The NHL season is quickly taking shape, and fans around the league are finding out what their teams are made of. For some, like the surprising Detroit Red Wings, the Christmas season brings an air of excitement as playoff dreams become less and less far-fetched. For others, like the floundering Devils, something needs to change before disappointing trends become the theme of the year. Off the ice, transaction dominoes are falling fast, and soon the trade market will be in full swing. Wherever you look, there are storylines popping up. Here are five of the biggest.
The Detroit Red Wings are going for it, but are they the real deal?
The Detroit Red Wings’ fast start to the season reeked of unsustainability. That’s not a knock on Detroit; every team benefits from streaks and runs during different times of the season, and they happened to fall into one just as the year began. Dylan Larkin, Alex DeBrincat, and Shayne Gostisbehere were ostensibly possessed by Gretzky, Kurri, and Coffey as the Wings cashed in on 40% of power plays through their first handful of games, but it was never going to last. Detroit may have cooled off on offense, but, ahead of the Maple Leafs and Lightning in the Atlantic Division playoff race at the quarter mark, they are no early-season apparition. At 12-7-3, will they take a step forward or backslide into the murky middle?
Larkin (8G, 21P), DeBrincat (12G), and “Ghost” (10 power-play points) remain the team’s main sources of offense, and while young stars Lucas Raymond and Moritz Seider are playing big roles, the veteran presence on this team has been an issue at even strength. The second line of David Perron, J.T. Compher, and David Perron, all of whom GM Steve Yzerman paid steeply to acquire over the last two summers, is getting absolutely caved in. Compher has 6 goals and 19 points in 23 games and has played excellently in Larkin’s stead on the first line as the captain takes a personal leave of absence. Compher is not the problem. Perron and Copp, on the other hand, are last or near-last on the roster in nearly every significant play-driving metric; they fail to control even 40% of expected goals at 5-on-5. Copp and Perron have scored steadily enough, but the idea of allocating them big minutes come playoff time must downright terrify coach Derek Lalonde.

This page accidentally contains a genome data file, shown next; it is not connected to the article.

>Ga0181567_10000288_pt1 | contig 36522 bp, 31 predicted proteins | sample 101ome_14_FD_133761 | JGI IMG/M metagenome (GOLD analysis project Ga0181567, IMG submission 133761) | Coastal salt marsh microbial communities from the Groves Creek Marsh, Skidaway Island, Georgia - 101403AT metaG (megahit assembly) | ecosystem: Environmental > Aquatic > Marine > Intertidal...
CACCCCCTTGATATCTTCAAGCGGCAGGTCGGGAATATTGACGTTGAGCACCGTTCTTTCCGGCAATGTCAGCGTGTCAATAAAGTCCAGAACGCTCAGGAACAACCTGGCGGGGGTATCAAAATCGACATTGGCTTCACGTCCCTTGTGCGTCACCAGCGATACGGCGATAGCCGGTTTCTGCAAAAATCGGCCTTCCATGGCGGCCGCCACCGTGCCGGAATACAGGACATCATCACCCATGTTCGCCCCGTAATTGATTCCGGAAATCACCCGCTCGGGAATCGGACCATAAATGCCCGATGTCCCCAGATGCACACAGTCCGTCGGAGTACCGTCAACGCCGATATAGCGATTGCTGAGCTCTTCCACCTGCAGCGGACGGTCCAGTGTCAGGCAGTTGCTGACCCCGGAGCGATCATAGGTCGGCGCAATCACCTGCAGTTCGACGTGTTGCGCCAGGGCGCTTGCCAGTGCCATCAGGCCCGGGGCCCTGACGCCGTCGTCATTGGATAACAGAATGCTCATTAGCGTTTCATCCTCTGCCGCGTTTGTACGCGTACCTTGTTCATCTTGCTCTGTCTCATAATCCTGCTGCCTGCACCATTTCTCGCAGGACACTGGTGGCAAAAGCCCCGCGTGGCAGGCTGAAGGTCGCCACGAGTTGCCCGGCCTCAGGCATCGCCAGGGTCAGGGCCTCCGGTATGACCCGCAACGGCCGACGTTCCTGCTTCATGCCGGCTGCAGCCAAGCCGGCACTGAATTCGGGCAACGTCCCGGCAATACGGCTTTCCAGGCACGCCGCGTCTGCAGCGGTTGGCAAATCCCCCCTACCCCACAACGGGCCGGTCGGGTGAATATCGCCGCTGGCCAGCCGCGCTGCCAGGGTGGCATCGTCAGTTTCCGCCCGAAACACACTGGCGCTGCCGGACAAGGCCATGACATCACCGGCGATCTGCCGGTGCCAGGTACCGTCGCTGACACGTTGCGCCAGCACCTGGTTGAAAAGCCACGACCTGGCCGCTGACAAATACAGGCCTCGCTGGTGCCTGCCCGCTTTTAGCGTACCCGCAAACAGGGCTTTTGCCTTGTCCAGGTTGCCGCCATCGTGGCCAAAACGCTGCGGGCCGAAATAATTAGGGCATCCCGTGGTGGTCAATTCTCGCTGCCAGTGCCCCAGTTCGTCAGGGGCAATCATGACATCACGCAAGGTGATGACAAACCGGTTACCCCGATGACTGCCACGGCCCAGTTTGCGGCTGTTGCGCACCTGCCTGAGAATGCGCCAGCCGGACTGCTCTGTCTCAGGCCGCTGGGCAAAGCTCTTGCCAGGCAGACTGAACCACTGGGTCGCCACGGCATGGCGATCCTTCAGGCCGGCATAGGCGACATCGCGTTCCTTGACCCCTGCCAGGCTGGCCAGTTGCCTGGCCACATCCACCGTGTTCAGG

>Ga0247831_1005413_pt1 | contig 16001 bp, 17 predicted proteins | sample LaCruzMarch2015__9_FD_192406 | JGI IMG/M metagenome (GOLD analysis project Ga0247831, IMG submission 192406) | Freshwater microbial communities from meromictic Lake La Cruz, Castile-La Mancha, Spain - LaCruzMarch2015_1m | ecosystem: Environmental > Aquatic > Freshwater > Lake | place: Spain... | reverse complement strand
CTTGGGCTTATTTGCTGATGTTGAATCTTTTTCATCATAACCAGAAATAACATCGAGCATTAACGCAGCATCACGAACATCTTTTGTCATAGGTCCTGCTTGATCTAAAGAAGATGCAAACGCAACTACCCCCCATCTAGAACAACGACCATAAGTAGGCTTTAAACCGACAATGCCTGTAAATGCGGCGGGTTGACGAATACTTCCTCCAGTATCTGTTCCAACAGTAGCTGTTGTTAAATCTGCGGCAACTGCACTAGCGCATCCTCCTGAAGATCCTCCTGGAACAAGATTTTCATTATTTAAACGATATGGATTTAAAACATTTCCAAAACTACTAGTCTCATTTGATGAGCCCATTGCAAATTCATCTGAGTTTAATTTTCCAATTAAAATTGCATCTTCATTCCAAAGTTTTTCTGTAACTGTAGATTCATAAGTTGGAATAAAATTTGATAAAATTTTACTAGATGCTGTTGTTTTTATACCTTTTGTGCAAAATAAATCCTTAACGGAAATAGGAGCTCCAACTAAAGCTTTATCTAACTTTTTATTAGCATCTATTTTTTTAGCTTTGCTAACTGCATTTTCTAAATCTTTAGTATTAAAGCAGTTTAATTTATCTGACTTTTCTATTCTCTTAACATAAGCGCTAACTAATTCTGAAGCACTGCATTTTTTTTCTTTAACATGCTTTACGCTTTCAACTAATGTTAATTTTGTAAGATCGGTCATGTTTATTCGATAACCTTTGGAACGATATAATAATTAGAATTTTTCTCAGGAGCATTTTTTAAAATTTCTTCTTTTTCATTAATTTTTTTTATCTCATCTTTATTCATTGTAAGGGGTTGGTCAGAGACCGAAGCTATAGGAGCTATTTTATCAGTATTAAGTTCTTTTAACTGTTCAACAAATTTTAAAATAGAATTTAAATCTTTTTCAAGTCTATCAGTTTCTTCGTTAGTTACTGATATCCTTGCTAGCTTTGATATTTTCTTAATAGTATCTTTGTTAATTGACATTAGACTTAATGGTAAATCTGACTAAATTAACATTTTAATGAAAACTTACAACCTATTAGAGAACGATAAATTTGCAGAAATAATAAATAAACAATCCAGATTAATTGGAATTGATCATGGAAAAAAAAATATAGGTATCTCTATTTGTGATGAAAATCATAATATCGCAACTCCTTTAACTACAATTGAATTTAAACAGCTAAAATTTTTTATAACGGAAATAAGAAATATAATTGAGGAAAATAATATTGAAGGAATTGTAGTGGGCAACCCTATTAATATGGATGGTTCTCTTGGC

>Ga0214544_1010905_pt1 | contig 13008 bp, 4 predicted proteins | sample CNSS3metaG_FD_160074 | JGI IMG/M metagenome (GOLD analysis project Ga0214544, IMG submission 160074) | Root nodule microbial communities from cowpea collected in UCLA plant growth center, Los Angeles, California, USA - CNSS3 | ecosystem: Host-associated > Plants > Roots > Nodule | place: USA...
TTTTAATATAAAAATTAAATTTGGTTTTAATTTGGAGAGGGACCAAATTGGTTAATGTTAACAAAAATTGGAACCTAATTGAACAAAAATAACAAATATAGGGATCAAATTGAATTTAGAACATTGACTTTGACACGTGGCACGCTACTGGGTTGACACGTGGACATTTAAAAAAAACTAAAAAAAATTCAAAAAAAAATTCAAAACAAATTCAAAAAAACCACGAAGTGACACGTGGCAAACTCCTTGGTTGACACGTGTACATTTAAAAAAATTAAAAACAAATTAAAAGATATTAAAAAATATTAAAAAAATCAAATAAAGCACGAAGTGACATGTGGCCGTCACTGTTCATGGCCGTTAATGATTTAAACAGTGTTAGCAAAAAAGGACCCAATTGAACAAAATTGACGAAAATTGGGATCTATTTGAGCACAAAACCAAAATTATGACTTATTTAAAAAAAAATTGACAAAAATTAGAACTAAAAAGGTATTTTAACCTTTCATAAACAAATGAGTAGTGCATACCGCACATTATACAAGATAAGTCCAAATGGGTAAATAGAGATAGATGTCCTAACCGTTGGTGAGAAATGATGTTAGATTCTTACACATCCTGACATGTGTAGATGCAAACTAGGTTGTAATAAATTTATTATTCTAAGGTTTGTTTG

Yzerman is not worried about it; in Patrick Kane, he has just signed the league’s signature offense-only veteran. Even with Alex Lyon emerging as a legitimate starting option in goal and Ben Chiarot and Jeff Petry enjoying career resurgences on the blueline, it will be difficult for Lalonde to shelter Kane with so many minutes already afforded to a terribly shaky second line. Our Mike Gould broke down that move earlier in the week, but one has to admire Detroit’s ambition after so many seasons of mediocrity.
Can the L.A. Kings beat Vegas at their own game?
Size and physicality? Check. Major depth in the top-nine forwards and top-four defensemen? Check. Capable goaltending that excels against low volume? You get the point. GM Rob Blake has made his L.A. Kings into the ultimate copycat of their division rivals in Las Vegas, and through two months, there is no guarantee the champs can hold them off all season.